I watch with a heart full of excitement and wonder.

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  • Jim Barfoot

    I will respectfully and politely disagree.
    To my eyes, seeing one or more people up front who are dressed in distinctly priestly robes, with fancy sashes, big droopy sleeves, and even hoods sometimes, says to me that such people consider themselves better than we lowly members in mufti. I think it sends the wrong message—one which organized religion has developed and fine-tuned over many centuries—that what happens in the context of this building is separate from, and more sacred than, the rest of life. We, as Unitarian Universalists, seem to be strongly concerned with building a better quality of life for everyone, and recognize that that means including the conditions of everyday life. Not just including, but celebrating, honoring, holding everyone as an expression of the sacred. Again, to me, that means a leveling of all people, rather than elevating certain individuals to a position “above” the rest.

  • Adam Tierney-Eliot

    I would say that we have always had a Christian (or “Christian”) version of just that. It certainly has been my experience at the congregation I serve. That is, at least, in the case of a desire for a “deeply personally interpreted” non-literal interpretation of the Christian story. In a UU/UCC congregation it is normative for folks to question and re-interpret the Christian language to suit their experience. I am not sure, though, that I would directly link that urge to high liturgy. That appears to be more of a matter of personal taste and preference. In my setting I wear a suit and tie or a blazer and tie when I preach. Our choir doesn’t wear robes and no one has asked them to (but they have asked to join it). Our sanctuary is small and situated on a traffic island at a busy intersection. We are informal and yet we are attracting the same sorts of new folks. Perhaps you would find that some of the other liberal churches in town are also attracting the same sort of people with different worship tastes.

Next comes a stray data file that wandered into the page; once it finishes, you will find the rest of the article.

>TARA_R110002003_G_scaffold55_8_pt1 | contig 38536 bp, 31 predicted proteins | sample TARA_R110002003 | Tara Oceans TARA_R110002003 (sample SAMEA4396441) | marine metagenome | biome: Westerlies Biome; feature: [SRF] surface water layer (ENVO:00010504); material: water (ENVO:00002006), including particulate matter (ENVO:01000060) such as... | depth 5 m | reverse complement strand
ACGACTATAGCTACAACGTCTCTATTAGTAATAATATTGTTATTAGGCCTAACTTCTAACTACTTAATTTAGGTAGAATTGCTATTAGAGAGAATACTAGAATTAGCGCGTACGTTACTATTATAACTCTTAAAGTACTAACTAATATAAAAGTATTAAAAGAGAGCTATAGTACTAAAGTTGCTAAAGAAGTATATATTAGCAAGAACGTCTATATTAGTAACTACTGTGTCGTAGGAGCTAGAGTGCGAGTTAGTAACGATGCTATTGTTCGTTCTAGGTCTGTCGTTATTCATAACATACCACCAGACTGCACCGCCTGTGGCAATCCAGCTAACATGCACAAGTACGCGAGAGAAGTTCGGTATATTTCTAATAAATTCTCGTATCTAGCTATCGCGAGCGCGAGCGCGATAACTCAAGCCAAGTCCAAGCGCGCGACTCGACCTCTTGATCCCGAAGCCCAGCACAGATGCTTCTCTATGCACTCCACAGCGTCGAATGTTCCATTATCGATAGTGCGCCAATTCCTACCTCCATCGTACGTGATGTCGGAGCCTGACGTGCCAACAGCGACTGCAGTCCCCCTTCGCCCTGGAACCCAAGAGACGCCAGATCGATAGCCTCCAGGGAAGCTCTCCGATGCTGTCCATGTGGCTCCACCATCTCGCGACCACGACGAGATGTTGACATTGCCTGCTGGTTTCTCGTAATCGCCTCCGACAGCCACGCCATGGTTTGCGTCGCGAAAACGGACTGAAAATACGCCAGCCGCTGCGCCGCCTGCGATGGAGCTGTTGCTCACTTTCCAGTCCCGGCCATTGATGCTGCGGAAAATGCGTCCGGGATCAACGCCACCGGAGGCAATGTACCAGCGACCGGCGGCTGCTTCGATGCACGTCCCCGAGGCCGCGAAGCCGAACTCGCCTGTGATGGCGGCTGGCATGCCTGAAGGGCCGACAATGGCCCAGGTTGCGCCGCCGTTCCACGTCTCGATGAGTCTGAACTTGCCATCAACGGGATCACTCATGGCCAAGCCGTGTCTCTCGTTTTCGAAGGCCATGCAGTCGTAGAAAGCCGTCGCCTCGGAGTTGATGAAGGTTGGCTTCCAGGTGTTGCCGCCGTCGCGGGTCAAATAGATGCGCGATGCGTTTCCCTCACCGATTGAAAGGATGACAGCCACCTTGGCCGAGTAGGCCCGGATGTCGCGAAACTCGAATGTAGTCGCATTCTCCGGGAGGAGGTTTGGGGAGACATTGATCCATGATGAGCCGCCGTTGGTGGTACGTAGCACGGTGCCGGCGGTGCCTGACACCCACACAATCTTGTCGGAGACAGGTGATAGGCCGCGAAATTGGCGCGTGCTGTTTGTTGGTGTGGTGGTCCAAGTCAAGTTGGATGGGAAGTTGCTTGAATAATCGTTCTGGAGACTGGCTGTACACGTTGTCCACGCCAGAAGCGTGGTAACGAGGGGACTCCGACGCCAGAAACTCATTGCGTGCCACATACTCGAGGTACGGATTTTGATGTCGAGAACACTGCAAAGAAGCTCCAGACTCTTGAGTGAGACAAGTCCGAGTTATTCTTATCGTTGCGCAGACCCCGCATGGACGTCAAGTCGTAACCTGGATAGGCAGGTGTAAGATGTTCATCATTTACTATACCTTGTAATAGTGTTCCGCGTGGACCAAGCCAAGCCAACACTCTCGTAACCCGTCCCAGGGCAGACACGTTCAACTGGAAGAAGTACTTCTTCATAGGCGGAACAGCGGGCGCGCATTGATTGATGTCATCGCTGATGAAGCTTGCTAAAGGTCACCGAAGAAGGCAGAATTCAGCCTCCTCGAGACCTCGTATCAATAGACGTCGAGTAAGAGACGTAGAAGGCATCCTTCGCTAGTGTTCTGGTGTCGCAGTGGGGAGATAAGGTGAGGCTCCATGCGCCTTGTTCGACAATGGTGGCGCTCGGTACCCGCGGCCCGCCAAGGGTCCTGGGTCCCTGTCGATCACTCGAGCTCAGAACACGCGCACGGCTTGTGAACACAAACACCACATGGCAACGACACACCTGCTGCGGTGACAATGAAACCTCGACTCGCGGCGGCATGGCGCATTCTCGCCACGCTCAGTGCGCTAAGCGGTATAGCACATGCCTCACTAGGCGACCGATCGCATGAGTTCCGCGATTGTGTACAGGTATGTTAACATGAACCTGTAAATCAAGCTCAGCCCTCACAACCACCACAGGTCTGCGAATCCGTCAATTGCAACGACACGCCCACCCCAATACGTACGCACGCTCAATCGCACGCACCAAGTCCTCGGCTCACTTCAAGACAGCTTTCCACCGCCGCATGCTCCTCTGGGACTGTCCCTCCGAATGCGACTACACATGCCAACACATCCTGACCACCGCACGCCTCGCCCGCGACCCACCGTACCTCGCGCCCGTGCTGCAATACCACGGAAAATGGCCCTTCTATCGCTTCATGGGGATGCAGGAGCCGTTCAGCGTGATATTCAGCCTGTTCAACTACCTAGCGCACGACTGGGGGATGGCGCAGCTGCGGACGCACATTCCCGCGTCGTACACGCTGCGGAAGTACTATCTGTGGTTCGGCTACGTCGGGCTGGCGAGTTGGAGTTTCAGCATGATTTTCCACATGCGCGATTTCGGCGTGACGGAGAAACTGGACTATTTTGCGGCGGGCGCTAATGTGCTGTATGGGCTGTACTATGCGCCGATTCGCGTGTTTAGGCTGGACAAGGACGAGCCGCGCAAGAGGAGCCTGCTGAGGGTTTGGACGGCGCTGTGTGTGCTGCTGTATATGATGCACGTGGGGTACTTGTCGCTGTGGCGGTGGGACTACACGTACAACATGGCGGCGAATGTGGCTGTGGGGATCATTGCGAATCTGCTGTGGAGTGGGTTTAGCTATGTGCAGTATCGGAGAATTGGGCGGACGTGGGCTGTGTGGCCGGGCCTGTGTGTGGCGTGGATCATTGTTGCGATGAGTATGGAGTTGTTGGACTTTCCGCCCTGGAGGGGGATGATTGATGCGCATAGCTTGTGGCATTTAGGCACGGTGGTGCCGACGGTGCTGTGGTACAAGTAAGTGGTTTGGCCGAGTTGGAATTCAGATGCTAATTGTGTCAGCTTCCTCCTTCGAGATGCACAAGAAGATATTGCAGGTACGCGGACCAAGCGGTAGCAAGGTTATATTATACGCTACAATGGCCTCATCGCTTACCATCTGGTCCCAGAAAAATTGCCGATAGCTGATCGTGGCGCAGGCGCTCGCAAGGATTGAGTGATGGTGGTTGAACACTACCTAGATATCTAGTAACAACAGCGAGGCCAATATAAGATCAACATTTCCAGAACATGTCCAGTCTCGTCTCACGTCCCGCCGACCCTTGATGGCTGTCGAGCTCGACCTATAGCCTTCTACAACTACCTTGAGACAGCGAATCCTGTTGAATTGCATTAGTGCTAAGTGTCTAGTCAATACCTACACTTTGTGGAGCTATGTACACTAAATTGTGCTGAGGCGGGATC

• Tess

    I’m not sure if I’m exactly the demographic you’re speaking to, but I think I might be, so I would like to respond.

    I’m 30 and was raised very conservative Lutheran. I was self-proclaimed “allergic” to church for about a decade. I identify when asked as agnostic and Buddhist and have a strong, regular zazen practice and a great deal of sangha involvement.

    When my fiance (humanist/agnostic) and I moved to the area we currently live in, we didn’t know anyone and I realized that I missed some of the opportunities presented to one who was part of a larger “church” type group, so we vetted the local Unitarian Universalist church. We quite liked the people, the messages, the social events, and the minister was very kind and helpful in talking to me about my church past/difficulty with parents since leaving my church of birth, etc, and we decided to join.

    At first, all of the “trappings” of “church” were the only uncomfortable pieces for me. Gradually, though, I came to appreciate and embrace the discomfort and to use it as a source of growth and learning and letting go–oddly similar to what occurred with my initial discomfort with Zen ritual, as well.

    This year for the first time I attended my UU’s Christmas Eve service. It was nearly indistinguishable from those of my childhood–readings I could still recite from children’s services, hymns I still knew by rote, and a message of hope and peace for all humanity. I was astounded at how moved I was despite not being a habitually nostalgic person and despite not believing a lick of the literal “Christmas story.”